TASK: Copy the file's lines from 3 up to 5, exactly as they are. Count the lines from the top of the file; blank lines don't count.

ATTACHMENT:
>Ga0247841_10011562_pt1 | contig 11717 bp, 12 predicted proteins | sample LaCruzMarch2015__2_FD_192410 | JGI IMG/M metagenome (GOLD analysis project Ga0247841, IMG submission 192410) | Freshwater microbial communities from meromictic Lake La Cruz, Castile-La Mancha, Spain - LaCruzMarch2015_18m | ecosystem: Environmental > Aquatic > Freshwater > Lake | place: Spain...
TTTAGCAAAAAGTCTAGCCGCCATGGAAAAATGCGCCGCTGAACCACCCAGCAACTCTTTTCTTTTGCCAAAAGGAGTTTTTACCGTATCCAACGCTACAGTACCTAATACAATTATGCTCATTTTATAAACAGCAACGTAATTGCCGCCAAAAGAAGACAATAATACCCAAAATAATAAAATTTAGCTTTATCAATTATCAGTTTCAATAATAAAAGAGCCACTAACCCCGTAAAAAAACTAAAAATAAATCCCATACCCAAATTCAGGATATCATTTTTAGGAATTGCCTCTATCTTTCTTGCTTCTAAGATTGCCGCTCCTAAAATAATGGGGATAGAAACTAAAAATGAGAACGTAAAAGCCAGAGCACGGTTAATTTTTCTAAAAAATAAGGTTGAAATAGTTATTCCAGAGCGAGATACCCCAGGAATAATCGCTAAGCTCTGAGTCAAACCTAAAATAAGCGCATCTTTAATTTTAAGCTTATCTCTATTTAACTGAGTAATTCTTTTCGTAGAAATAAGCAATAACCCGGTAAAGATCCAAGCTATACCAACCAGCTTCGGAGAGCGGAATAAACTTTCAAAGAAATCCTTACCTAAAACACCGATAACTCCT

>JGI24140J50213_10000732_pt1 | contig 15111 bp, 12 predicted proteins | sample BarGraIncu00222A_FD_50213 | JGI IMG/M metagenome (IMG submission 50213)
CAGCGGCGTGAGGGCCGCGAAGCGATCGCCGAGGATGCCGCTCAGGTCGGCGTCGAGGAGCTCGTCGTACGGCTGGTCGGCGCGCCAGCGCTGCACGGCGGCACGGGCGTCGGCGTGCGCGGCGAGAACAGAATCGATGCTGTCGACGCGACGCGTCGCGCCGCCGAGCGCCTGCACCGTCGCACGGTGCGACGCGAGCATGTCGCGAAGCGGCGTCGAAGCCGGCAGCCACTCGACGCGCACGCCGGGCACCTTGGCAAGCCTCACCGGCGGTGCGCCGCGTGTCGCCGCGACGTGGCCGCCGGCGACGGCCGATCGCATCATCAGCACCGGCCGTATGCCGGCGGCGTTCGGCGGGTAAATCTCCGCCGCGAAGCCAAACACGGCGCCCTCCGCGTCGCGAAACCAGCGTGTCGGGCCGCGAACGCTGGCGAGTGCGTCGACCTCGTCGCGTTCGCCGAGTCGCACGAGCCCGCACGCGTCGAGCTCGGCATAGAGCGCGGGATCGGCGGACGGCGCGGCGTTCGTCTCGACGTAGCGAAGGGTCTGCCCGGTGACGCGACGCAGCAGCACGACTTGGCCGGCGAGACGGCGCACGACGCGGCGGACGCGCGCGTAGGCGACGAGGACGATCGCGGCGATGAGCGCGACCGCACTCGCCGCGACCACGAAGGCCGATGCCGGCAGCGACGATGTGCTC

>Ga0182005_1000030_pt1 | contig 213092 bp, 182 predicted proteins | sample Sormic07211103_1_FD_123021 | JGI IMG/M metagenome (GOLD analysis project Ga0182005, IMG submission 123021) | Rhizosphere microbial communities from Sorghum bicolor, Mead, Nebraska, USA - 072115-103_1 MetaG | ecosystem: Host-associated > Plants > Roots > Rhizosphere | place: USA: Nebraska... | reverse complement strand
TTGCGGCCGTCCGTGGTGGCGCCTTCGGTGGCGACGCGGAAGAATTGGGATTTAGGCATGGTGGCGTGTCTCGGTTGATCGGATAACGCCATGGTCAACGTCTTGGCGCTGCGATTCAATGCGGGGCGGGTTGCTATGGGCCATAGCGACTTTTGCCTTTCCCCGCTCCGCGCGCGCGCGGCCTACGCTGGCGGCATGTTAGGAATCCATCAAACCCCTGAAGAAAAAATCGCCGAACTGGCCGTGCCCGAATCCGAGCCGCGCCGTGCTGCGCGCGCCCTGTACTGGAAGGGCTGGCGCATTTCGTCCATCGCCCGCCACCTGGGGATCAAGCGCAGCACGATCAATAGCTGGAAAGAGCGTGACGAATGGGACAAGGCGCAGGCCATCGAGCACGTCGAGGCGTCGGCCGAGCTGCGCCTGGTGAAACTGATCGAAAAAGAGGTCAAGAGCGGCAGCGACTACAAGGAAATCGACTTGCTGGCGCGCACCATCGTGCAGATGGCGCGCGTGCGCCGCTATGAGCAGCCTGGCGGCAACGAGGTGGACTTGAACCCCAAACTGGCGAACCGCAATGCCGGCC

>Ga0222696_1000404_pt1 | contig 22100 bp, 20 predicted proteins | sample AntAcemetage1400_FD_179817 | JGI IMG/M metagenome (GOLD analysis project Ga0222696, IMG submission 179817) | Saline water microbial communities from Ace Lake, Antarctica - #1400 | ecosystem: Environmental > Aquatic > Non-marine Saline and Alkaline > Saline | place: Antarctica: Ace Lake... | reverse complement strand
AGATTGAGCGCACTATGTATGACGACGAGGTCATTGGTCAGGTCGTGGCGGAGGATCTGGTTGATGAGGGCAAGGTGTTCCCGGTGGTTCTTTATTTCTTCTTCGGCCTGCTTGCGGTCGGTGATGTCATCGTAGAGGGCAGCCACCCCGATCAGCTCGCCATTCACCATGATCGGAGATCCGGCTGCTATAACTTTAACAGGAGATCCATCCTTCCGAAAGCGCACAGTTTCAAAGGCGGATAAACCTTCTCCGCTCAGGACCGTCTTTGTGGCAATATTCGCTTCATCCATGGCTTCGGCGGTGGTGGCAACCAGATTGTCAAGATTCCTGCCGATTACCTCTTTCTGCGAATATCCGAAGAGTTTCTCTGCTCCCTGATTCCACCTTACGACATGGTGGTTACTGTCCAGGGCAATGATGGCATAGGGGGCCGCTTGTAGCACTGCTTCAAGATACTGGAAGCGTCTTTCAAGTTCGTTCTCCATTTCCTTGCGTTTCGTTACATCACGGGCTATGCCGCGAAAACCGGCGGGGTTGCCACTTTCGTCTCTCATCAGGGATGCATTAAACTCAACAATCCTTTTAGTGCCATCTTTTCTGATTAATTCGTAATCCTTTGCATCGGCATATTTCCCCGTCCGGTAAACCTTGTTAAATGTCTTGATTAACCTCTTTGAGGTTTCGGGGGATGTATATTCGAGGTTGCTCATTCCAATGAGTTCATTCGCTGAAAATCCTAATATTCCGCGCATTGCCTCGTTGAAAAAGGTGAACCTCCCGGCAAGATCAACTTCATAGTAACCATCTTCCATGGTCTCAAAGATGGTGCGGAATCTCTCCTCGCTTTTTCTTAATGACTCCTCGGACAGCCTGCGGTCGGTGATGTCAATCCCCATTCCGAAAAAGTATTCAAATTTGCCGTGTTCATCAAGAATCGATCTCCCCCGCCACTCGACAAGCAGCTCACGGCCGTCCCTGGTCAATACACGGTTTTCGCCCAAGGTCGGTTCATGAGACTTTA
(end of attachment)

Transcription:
>JGI24140J50213_10000732_pt1 | contig 15111 bp, 12 predicted proteins | sample BarGraIncu00222A_FD_50213 | JGI IMG/M metagenome (IMG submission 50213)
CAGCGGCGTGAGGGCCGCGAAGCGATCGCCGAGGATGCCGCTCAGGTCGGCGTCGAGGAGCTCGTCGTACGGCTGGTCGGCGCGCCAGCGCTGCACGGCGGCACGGGCGTCGGCGTGCGCGGCGAGAACAGAATCGATGCTGTCGACGCGACGCGTCGCGCCGCCGAGCGCCTGCACCGTCGCACGGTGCGACGCGAGCATGTCGCGAAGCGGCGTCGAAGCCGGCAGCCACTCGACGCGCACGCCGGGCACCTTGGCAAGCCTCACCGGCGGTGCGCCGCGTGTCGCCGCGACGTGGCCGCCGGCGACGGCCGATCGCATCATCAGCACCGGCCGTATGCCGGCGGCGTTCGGCGGGTAAATCTCCGCCGCGAAGCCAAACACGGCGCCCTCCGCGTCGCGAAACCAGCGTGTCGGGCCGCGAACGCTGGCGAGTGCGTCGACCTCGTCGCGTTCGCCGAGTCGCACGAGCCCGCACGCGTCGAGCTCGGCATAGAGCGCGGGATCGGCGGACGGCGCGGCGTTCGTCTCGACGTAGCGAAGGGTCTGCCCGGTGACGCGACGCAGCAGCACGACTTGGCCGGCGAGACGGCGCACGACGCGGCGGACGCGCGCGTAGGCGACGAGGACGATCGCGGCGATGAGCGCGACCGCACTCGCCGCGACCACGAAGGCCGATGCCGGCAGCGACGATGTGCTC

>Ga0182005_1000030_pt1 | contig 213092 bp, 182 predicted proteins | sample Sormic07211103_1_FD_123021 | JGI IMG/M metagenome (GOLD analysis project Ga0182005, IMG submission 123021) | Rhizosphere microbial communities from Sorghum bicolor, Mead, Nebraska, USA - 072115-103_1 MetaG | ecosystem: Host-associated > Plants > Roots > Rhizosphere | place: USA: Nebraska... | reverse complement strand